This book provides historical analysis and rich documentation drawn from legal statutes and judicial decisions, demographic data, and public opinion polls, as well as biographies and other narrative accounts.
This work is a survey of the efforts through which women have changed their place in American society from the nation's founding to the present. Examining the historical struggle for suffrage, legal and property rights, and rights in the work place, the authors show how these experiences have shaped a contemporary movement for economic, political, and social equality that has become increasingly independent and less and less likely to place women's issues second to other national concerns.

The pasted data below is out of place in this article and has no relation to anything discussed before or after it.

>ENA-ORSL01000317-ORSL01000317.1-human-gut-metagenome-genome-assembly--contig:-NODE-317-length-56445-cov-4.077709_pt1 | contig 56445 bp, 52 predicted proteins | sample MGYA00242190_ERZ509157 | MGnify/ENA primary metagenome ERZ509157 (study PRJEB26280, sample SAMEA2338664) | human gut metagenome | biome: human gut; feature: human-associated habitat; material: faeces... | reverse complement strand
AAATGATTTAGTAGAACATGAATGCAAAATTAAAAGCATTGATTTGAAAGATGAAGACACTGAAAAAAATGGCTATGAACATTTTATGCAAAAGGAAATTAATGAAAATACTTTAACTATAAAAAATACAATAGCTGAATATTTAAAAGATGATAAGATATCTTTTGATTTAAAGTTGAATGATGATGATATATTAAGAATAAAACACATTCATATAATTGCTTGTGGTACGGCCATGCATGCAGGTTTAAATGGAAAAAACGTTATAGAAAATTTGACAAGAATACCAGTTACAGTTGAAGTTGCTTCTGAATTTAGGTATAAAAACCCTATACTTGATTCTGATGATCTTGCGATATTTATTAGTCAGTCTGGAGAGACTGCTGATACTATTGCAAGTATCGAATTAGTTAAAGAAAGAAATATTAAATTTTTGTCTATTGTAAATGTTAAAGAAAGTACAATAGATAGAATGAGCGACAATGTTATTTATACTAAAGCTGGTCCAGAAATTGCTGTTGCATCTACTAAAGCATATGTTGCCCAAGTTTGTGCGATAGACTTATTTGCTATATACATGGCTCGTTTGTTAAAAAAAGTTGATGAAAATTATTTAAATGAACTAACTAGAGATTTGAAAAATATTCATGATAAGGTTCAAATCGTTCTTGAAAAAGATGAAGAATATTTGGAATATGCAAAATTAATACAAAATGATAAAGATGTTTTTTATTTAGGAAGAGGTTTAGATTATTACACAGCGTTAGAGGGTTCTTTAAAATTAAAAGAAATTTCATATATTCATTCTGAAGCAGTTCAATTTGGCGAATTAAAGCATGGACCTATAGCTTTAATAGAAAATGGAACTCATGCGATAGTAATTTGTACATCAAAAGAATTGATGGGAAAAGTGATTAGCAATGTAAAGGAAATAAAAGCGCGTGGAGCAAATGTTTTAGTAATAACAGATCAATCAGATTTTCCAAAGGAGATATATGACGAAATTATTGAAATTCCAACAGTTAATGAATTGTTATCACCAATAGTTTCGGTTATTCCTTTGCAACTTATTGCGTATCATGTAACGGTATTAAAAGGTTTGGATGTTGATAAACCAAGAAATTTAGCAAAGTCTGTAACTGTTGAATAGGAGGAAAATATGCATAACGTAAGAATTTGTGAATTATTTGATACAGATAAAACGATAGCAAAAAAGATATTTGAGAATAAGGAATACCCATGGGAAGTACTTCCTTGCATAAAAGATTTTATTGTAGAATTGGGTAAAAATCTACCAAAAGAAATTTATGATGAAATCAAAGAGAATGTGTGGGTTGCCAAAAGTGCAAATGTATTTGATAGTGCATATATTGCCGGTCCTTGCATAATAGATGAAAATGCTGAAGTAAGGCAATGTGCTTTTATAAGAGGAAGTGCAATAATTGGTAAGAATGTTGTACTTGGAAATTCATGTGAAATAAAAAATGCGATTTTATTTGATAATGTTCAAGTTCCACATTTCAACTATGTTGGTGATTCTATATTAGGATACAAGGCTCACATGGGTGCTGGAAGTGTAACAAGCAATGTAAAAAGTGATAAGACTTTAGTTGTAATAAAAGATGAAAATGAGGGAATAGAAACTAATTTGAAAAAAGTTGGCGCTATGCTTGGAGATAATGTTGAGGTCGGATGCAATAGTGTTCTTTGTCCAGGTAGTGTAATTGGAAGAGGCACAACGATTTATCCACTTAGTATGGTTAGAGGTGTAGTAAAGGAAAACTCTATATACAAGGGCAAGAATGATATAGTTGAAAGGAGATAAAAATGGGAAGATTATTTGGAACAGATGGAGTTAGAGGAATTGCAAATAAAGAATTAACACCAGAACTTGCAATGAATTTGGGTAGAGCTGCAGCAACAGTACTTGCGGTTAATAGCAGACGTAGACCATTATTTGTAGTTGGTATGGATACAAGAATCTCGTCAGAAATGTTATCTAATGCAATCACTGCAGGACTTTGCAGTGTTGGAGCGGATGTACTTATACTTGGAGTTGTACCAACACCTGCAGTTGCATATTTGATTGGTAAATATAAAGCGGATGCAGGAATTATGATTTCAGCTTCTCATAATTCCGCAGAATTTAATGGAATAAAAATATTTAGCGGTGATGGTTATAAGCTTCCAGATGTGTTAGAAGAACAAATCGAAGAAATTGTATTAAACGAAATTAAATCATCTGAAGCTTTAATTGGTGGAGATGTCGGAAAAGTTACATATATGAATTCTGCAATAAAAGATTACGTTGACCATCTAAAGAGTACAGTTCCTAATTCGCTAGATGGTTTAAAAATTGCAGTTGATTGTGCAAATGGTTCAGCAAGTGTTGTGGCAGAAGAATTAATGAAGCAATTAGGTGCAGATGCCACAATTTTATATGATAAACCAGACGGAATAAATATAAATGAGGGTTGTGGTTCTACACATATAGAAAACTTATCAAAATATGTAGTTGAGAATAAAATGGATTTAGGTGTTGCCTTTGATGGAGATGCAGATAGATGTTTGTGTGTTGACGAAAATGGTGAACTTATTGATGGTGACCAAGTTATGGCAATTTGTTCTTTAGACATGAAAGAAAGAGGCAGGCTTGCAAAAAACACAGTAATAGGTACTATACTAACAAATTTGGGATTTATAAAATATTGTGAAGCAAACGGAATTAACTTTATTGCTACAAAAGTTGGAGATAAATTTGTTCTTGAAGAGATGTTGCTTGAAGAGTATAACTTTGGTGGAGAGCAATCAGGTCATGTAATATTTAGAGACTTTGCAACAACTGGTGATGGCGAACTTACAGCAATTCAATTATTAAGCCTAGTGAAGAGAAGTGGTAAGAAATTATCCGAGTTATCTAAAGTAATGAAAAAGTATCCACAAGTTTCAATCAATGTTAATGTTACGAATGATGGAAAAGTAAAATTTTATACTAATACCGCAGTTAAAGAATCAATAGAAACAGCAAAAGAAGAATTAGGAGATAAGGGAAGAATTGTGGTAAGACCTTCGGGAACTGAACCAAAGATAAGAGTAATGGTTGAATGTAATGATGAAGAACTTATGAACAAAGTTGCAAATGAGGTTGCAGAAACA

The authors recount a history of women activists who repeatedly set aside their own issues in favor of others that seemed more pressing--from abolition and preserving the Union, to labor solidarity in the 1920s, and civil rights and the New Left in the 1960s and 1970s. Male domination of these movements and a lack of support for women's issues have been major factors in creating the contemporary feminist philosophy of going it alone. The book is divided into three topical sections, each of which offers a historical analysis and draws on a variety of sources such as legal statutes and judicial decisions, demographic information, public opinion polls, and biographies and other narrative accounts. It is a richly documented resource for courses and research in women's studies, sociology, politics, and U.S. legal and political history.